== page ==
creed, could draw most admirable portraits because there was a Diogenes behind the enthusiast; and an underlying shrewdness was always asserting itself behind the didactic panegyric. In Bagehot's case, again, this quality appears in the curious attractiveness for him of the more prosaic type of intellect. His article, for example, upon Macaulay shows the struggle in his mind. He accepts the contemporary estimate of that 'marvellous' book—the History—as was natural to a man whose youth coincided with Macaulay's culmination. He especially esteems a writer who can describe a commercial panic as accurately as M'Culloch, the 'driest of political economists,' and yet make his account as picturesque as a Waverley Novel. He feels keenly the limitations of Macaulay's mind: the incapacity ever to develop his early opinions; the 'bookishness' which made him the slave of accepted Whig formulæ; the 'chill nature' (perhaps the word is hardly fair) which made him prefer the prosaic and respectable to the 'passionate eras of our history.' Yet he also recognised what is perhaps too much overlooked, Macaulay's solid common-sense, obscured as it may be by the defects which give so antiquated and wooden an aspect to his political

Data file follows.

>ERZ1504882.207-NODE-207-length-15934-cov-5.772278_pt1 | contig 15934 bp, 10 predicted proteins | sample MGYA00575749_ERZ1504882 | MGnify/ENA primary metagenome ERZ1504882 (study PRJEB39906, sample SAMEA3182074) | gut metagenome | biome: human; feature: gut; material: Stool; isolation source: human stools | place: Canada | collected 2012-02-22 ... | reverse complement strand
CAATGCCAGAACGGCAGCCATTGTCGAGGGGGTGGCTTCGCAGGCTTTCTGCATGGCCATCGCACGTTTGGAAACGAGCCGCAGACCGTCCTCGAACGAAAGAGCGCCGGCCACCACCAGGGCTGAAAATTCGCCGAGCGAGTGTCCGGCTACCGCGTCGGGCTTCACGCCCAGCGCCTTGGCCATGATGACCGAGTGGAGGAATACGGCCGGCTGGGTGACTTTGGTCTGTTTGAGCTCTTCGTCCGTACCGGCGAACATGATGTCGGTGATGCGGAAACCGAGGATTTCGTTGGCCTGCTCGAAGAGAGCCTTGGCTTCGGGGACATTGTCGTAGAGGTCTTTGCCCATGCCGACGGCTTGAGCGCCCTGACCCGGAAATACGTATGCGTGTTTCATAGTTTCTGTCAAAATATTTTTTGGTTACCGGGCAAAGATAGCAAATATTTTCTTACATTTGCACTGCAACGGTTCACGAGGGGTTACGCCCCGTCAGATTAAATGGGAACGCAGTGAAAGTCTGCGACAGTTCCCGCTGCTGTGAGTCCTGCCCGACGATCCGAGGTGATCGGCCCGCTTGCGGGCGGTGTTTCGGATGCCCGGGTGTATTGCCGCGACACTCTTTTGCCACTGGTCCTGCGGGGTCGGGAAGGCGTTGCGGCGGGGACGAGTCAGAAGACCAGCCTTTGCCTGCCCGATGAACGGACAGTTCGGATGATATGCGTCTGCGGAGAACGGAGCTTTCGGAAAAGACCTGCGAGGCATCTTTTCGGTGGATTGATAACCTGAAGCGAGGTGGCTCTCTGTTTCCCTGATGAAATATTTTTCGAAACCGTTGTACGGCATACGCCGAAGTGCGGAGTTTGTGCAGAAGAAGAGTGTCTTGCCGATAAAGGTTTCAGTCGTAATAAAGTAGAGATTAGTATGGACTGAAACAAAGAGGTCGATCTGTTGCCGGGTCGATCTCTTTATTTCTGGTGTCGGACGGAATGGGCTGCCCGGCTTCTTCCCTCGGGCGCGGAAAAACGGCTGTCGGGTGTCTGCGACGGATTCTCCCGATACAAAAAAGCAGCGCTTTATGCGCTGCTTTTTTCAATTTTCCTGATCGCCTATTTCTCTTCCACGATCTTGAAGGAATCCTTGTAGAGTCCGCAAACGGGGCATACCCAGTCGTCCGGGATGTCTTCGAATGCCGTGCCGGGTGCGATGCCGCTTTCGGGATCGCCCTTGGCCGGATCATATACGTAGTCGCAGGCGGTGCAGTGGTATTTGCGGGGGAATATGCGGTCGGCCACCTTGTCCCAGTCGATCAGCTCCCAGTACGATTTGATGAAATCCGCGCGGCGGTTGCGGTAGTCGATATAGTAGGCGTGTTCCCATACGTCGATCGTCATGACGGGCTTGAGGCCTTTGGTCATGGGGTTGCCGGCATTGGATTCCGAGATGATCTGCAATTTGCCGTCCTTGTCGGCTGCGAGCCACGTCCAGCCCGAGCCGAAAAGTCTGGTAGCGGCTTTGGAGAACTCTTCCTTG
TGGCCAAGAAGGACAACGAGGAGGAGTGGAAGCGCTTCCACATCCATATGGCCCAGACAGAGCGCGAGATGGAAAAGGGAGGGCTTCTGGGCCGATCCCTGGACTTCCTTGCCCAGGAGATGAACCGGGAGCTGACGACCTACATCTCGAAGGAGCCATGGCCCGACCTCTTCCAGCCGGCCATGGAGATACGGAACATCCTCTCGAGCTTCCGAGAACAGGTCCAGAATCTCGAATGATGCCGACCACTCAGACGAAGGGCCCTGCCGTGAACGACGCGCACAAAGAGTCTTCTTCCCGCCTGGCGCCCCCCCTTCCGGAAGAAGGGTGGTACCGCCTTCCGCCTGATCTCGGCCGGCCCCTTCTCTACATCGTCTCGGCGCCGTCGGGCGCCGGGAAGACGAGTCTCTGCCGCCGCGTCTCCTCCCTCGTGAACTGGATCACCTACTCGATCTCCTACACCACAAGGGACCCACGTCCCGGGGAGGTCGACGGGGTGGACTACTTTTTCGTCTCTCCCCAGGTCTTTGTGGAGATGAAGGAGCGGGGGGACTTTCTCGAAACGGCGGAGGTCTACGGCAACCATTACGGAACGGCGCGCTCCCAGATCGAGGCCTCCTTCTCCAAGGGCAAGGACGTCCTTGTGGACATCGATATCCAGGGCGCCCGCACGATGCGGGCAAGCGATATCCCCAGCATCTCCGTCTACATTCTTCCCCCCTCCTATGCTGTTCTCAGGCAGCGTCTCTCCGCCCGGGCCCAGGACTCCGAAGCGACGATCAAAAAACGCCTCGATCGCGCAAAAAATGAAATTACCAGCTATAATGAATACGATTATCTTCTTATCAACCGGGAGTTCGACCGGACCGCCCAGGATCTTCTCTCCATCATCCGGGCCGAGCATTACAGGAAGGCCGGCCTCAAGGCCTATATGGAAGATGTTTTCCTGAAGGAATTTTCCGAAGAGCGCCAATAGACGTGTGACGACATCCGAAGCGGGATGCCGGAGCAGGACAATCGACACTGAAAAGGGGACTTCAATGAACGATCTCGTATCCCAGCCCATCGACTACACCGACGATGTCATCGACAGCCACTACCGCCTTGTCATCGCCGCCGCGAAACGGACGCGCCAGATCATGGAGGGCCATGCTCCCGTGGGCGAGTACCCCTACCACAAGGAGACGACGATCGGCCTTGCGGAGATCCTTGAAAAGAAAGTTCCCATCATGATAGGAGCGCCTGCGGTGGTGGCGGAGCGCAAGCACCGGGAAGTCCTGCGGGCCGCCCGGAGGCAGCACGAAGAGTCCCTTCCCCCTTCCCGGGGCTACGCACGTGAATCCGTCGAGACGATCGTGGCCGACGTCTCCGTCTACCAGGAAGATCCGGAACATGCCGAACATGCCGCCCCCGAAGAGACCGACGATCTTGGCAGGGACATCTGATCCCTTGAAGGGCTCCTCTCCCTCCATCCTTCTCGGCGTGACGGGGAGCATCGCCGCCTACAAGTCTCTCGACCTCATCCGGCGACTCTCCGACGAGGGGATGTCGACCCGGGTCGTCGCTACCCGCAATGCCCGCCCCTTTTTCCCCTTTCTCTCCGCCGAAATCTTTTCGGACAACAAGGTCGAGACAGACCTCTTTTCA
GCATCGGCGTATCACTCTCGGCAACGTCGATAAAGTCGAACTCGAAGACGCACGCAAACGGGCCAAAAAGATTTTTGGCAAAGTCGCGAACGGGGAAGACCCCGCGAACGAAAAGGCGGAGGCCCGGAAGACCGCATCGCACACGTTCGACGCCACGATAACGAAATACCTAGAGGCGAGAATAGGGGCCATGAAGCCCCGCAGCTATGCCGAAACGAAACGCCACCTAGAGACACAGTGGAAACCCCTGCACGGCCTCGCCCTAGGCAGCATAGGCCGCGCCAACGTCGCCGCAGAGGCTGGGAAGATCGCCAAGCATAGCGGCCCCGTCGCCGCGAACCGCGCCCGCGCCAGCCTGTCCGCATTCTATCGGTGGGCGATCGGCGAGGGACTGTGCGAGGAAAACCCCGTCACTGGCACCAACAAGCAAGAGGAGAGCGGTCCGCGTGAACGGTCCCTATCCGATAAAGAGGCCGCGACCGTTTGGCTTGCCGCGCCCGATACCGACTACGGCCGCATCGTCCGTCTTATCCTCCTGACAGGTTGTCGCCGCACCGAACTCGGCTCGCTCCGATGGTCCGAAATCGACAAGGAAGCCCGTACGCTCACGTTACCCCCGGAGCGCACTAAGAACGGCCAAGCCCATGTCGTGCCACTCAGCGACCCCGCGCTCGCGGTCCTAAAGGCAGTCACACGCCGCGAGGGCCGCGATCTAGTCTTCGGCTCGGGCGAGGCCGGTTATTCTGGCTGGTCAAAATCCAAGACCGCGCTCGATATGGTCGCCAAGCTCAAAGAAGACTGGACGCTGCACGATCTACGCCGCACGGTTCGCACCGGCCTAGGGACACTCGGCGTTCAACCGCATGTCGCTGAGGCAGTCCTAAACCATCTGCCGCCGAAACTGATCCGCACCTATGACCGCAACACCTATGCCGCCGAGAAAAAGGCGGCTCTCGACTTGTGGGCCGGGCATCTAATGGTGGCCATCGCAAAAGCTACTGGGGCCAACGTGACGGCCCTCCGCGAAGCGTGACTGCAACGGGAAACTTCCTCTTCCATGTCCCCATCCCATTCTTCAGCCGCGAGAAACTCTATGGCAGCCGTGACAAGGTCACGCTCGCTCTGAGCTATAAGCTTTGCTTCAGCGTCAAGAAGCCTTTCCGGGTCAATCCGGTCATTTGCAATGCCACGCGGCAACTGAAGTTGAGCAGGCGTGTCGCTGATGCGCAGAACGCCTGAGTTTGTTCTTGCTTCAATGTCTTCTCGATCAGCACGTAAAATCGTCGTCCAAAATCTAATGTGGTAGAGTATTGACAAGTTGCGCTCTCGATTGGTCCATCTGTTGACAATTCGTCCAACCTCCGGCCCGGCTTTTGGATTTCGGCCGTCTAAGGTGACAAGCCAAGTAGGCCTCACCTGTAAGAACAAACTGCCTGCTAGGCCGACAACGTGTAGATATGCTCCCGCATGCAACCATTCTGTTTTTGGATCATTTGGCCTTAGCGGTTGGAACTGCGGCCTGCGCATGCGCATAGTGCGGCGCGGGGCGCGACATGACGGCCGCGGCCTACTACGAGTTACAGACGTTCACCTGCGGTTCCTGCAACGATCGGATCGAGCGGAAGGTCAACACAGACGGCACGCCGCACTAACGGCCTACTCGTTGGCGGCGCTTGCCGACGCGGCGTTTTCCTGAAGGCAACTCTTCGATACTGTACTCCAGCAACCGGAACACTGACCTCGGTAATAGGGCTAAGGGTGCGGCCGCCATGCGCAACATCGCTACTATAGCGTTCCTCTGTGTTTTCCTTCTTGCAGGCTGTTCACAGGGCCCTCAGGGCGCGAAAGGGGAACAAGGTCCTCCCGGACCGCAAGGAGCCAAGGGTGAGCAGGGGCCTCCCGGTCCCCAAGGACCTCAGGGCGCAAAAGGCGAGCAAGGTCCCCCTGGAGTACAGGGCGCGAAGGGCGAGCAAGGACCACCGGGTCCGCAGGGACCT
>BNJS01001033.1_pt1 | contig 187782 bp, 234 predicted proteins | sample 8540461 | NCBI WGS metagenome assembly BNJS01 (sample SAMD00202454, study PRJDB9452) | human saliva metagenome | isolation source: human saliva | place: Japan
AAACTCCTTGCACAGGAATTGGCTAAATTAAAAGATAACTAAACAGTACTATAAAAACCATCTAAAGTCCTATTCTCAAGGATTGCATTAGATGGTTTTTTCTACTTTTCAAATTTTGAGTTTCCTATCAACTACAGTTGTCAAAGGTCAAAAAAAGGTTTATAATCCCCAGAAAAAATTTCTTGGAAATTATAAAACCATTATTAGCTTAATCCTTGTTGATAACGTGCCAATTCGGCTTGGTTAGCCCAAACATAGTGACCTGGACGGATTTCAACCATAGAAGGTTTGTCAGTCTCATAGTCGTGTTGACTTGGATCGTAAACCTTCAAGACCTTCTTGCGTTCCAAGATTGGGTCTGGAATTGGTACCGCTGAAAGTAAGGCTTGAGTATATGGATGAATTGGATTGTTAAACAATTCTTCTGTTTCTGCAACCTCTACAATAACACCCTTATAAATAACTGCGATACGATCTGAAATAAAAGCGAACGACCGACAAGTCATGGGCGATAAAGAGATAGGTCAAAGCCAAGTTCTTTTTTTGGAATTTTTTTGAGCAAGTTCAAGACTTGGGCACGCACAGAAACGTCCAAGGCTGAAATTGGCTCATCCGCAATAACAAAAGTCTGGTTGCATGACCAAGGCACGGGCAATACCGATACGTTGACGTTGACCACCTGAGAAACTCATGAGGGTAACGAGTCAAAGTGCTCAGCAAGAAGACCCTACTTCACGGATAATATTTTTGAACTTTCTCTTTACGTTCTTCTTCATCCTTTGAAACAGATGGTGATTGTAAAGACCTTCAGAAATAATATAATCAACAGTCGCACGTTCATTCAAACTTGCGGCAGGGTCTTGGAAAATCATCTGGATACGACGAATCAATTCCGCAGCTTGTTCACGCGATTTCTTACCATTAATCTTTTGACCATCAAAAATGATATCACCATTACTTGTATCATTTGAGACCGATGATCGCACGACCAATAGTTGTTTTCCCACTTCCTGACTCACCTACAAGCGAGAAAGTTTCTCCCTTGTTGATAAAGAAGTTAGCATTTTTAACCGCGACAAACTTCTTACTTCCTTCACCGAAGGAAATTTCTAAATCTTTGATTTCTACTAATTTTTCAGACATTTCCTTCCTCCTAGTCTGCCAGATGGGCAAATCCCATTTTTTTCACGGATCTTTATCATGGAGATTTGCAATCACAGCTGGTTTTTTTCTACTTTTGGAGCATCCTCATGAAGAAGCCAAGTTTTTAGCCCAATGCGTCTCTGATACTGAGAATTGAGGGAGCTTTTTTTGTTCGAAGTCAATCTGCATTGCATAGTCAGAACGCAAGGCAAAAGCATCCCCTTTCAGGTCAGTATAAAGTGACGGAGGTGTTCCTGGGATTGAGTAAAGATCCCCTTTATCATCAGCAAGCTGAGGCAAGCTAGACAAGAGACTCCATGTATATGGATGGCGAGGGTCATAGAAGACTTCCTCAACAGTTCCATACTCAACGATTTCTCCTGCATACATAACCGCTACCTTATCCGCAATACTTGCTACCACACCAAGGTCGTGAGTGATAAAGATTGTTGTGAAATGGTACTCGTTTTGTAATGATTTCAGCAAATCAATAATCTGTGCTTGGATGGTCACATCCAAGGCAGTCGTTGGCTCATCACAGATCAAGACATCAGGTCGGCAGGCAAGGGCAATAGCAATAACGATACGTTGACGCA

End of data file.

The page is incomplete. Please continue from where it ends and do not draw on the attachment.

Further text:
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STUDIES OF A BIOGRAPHER